Sir Stelios Haji-Ioannou’s stake in easyJet, the budget airline that he founded in the mid-1990s, has fallen to below 16 per cent for the first time.
Equity held by the Haji-Ioannou family has dropped to 15.2 per cent after it decided not to take part in the airline’s rights issue.
EasyJet tapped shareholders for another £1.2 billion to help to fund its recovery from the pandemic. The group confirmed yesterday that its investors had bought up 93 per cent of the new shares it had offered.
“[This cash-call] will position us to take advantage of strategic investment opportunities across our markets which will arise as we move into this period of recovery from the pandemic,” Johan Lundgren, chief executive, said.
Haji-Ioannou, 54, had said previously that he would not put in any new money amid a long-running battle with the board. This decision has diluted his stake from 25.3 per cent to 15.2 per cent.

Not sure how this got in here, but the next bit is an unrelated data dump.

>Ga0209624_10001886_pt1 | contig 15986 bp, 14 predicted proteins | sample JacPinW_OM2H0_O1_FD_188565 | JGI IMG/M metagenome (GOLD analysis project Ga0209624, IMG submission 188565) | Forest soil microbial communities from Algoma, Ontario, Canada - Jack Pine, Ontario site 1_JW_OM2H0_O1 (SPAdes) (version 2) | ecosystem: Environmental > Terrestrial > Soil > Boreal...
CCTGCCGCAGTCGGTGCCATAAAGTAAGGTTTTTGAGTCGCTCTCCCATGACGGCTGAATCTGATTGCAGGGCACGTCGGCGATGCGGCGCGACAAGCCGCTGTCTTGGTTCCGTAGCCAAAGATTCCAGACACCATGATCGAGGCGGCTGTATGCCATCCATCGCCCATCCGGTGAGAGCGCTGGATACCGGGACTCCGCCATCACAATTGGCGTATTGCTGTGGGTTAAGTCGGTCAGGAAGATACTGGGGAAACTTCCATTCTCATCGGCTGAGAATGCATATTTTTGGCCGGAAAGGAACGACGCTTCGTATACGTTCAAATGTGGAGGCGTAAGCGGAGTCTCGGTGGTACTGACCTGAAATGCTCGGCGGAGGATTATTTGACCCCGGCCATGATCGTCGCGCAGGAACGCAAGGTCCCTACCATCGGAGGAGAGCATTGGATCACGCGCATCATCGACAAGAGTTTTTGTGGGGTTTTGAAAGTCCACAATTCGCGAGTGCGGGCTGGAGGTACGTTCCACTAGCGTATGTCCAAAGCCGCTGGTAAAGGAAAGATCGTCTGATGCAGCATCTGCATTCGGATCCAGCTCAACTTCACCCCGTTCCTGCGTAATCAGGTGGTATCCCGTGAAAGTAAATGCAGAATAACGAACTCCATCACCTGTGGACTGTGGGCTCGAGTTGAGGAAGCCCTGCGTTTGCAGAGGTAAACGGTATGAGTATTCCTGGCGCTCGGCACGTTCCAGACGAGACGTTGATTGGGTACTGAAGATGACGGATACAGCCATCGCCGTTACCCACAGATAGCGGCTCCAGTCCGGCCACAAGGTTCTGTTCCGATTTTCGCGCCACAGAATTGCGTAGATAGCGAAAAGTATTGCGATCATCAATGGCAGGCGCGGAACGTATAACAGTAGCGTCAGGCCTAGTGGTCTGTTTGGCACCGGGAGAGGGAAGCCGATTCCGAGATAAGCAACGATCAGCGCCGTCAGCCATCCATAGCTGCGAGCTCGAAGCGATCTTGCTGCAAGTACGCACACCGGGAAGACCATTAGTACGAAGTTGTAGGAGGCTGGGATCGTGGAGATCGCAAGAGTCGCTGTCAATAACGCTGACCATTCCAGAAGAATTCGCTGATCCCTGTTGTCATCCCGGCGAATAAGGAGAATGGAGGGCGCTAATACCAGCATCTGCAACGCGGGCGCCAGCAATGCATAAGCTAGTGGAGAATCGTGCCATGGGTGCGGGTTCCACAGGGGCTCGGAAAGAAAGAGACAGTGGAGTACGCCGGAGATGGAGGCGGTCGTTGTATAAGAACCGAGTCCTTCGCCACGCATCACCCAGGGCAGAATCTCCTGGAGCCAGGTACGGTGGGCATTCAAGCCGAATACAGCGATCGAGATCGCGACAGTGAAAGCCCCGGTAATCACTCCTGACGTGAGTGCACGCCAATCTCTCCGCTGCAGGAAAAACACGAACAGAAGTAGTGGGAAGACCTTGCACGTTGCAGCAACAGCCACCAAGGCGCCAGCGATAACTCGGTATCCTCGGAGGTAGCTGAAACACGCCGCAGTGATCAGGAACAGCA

His main gripe has been over management’s determination to spend hundreds of millions of pounds on new aircraft from Airbus, despite the financial hit that easyJet has taken from the pandemic.
Haji-Ioannou previously called the board “scoundrels” who are “running the business for the benefit of Airbus and not for the benefit of easyJet shareholders”. Last summer, he tried — and failed — to get a number of directors removed, including Lundgren, 54, and John Barton, 77, the chairman.
He has steadily been dumping shares in the company. As recently as two years ago the Haji-Ioannous held a third of them. However, he remains the largest shareholder, followed by Ninety One UK, which owns a 2.6 per cent stake, according to Refinitiv data.